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The Admiral

December 24, 1492

Enrique Navarro Lovato shared a tiny cabin below the bow with Juan Carlos Gutierrez Romero. Each boy slept on a three-plank bunk, Enrique’s closer to the floor because he was the younger of the two, and because, according to Juan Carlos, Juan Carlos was part Basque, who were superior sailors, which is why the Admiral wanted him on the higher bunk. This was pure nonsense and Enrique taunted Juan Carlos relentlessly that he could never prove he was Basque, and why would he want to claim that heritage anyway, those arrogant heathens. Juan Carlos did little on board anyway and was a complainer, and so Enrique knew it would catch up to the other boy one day, therefore Enrique kept quiet and worked hard. He was a deck swab from Galicia, and Enrique knew this made the Admiral happy, and also the ship was sometimes called La Gallega.

The night sky was brilliant. After a dinner of salted pork and a new fruit they had collected from the natives of the island—some yellow hooked tube that you had to peel to eat the white flesh—the Admiral let everyone have some wine, even the boys. It was Christmas Eve, after all. The plan was to continue sailing the north coast into the morning to peruse for any more signs of gold or spice.

Enrique had seen a few of the first pieces brought on board. The Admiral himself held his palm open to show the crew. It shimmered on all of its rounded and angular sides, dull in some places, sparkling in others. The Admiral laughed a bit, saying how the Cipangos had taken the beads so willingly and with a childlike wonder. If they only knew it was just glass, the Admiral laughed. And how they just gave over their gold!

Enrique had heard one of the friars who could interpret their strange language say that the Cipangos considered gold to be the waste of their gods. Their excrement. How amazing, Enrique thought, that their gods might shit gold. What could their gods look like? This thought was silly. There was only one true god and everyone knew it. It would only take time for these people to learn that.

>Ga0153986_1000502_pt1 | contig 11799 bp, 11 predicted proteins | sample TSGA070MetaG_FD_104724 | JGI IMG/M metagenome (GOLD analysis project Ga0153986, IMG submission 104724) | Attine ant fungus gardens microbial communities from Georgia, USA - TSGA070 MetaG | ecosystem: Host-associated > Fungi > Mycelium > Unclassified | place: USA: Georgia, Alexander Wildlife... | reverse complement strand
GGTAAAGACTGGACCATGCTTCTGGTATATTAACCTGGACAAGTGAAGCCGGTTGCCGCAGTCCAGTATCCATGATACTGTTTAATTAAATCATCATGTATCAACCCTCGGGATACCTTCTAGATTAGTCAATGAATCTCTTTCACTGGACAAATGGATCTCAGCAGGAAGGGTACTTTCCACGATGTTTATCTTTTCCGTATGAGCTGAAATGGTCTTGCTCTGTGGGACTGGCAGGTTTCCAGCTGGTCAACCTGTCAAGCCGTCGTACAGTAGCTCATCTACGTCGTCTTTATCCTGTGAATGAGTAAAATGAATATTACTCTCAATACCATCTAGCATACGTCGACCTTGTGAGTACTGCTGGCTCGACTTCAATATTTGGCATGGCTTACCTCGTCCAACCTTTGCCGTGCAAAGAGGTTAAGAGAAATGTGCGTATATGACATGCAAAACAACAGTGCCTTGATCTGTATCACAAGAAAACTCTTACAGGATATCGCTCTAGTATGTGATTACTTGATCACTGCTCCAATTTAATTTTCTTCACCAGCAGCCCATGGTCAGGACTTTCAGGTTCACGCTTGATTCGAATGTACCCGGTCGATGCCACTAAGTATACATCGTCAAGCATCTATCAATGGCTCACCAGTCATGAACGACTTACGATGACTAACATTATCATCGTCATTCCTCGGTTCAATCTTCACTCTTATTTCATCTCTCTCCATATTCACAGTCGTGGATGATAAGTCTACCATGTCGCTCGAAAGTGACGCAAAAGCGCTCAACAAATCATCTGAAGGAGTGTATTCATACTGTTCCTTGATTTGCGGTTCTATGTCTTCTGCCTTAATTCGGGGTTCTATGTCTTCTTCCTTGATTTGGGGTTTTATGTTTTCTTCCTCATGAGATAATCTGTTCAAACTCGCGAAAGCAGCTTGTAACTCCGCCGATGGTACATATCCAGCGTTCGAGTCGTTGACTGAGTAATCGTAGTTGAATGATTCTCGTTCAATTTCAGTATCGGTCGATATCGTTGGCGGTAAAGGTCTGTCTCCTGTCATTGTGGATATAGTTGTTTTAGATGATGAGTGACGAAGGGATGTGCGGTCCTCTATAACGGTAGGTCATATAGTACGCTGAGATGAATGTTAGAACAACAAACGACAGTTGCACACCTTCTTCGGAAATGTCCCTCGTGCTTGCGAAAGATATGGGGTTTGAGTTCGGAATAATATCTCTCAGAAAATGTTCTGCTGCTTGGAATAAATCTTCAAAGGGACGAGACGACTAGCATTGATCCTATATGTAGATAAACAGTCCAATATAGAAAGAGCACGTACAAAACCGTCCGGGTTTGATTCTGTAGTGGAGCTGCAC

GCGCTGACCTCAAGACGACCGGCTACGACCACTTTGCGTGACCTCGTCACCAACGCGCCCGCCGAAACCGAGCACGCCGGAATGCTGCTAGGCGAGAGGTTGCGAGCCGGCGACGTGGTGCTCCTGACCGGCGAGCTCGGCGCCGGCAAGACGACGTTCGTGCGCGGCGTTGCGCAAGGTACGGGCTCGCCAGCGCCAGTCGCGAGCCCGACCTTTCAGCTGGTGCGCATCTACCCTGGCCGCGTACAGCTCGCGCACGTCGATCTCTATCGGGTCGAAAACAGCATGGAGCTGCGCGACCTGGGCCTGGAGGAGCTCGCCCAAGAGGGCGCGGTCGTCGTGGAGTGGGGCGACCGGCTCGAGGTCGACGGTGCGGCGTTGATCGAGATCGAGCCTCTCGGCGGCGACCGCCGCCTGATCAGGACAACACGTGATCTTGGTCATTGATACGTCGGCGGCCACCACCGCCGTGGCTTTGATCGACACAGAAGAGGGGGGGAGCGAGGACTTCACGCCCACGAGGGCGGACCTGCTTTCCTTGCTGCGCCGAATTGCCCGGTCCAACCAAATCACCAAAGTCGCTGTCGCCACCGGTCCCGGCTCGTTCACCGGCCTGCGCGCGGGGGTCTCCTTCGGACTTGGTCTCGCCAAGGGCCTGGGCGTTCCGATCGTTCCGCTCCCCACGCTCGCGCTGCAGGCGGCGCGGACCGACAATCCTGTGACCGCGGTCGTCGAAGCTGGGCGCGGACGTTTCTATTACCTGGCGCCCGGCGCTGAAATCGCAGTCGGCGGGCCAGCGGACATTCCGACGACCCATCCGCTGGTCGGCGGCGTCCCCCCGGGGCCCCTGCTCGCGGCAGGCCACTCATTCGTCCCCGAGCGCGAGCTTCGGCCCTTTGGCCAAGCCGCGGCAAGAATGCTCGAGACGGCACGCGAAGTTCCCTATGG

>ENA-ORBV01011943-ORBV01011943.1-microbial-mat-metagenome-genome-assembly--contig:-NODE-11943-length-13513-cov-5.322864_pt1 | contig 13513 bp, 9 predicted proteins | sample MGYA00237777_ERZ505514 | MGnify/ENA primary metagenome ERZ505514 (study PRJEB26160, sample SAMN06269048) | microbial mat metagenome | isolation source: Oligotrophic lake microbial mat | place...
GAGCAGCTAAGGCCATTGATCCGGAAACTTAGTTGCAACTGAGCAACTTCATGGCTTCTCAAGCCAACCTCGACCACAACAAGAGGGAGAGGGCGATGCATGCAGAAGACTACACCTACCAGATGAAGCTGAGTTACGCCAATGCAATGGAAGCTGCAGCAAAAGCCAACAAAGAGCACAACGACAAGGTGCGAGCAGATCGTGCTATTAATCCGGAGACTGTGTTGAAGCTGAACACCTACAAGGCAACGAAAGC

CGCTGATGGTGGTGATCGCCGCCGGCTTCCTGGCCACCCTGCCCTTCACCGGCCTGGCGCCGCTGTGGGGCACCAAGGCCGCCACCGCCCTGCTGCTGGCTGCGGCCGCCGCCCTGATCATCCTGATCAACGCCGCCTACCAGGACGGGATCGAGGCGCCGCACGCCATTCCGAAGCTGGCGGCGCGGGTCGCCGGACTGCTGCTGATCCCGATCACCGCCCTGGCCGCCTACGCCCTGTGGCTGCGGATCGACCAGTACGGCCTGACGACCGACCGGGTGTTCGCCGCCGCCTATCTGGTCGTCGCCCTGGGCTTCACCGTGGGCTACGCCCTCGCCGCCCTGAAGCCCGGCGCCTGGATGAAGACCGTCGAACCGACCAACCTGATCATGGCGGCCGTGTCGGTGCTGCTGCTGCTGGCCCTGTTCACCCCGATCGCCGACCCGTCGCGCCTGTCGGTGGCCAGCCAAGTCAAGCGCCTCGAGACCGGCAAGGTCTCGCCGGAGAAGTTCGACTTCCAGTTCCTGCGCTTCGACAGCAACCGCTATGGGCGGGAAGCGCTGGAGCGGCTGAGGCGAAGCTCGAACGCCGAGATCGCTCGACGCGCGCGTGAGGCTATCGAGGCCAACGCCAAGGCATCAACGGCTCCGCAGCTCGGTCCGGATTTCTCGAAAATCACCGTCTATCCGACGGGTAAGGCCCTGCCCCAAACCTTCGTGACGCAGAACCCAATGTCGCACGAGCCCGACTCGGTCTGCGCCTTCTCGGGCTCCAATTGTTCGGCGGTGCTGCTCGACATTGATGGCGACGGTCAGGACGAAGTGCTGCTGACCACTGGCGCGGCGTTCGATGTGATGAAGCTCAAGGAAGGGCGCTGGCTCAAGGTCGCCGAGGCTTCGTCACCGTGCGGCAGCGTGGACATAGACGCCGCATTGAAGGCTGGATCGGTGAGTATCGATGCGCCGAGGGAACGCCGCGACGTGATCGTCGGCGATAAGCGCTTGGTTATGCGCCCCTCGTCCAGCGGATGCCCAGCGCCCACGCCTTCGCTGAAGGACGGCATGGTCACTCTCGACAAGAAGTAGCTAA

This was what Enrique was thinking—in between praying to Santa Maria herself and dozing off—when the steersman wrapped on the cabin door.

“Wake up,” he said, although he was saying it to Juan Carlos. “Wake up, you brat.”

Enrique sprang up.

“What is it, Captain? Is anything the matter?”

“Wake him up.”

“What is it? I can help.”

“I don’t care, one of you wake up, get on deck.”

“Yes, sir.”

Enrique quickly changed out of his dressing gown and into his trousers and tunic. He debated putting on his doublet because it was a warm night but he did it anyway because who knew what he was about to do? What if the Admiral awoke and happened to see him hard at work so late at night? He might be promoted for such good behavior.

The steersman led the boy to the helm and said, “Take it. I need to rest.”

He handed over the ship with ease to Enrique, much like the Cipangos had given their gold, like it was nothing. A trifle. But then the steersman turned back to Enrique and sneered at the boy: “Don’t do anything stupid.”

Enrique wrapped his hands around the handles and felt the gentle tilting of the ship grow into his forearms. It excited him in the way the sight of a woman did, how it was strange and foreign and forbidden. He’d held the wheel before. He’d certainly cleaned it. All the cabin boys had. He simply had never steered the ship, and absolutely not the Santa Maria.

At first it seemed to be a mistake the steersman would hand it over to him, but then it made sense with it being late and Christmas Eve and everyone relaxed, the Admiral awake for almost two days. Plus, would the steersman truly hand over command if the seas were treacherous?  With that Enrique inhaled the night air and held the wheel steady, his line of sight being just over the bow. The island was a safe distance and only its silhouette signaled that it was there at all against the backdrop of starry sky.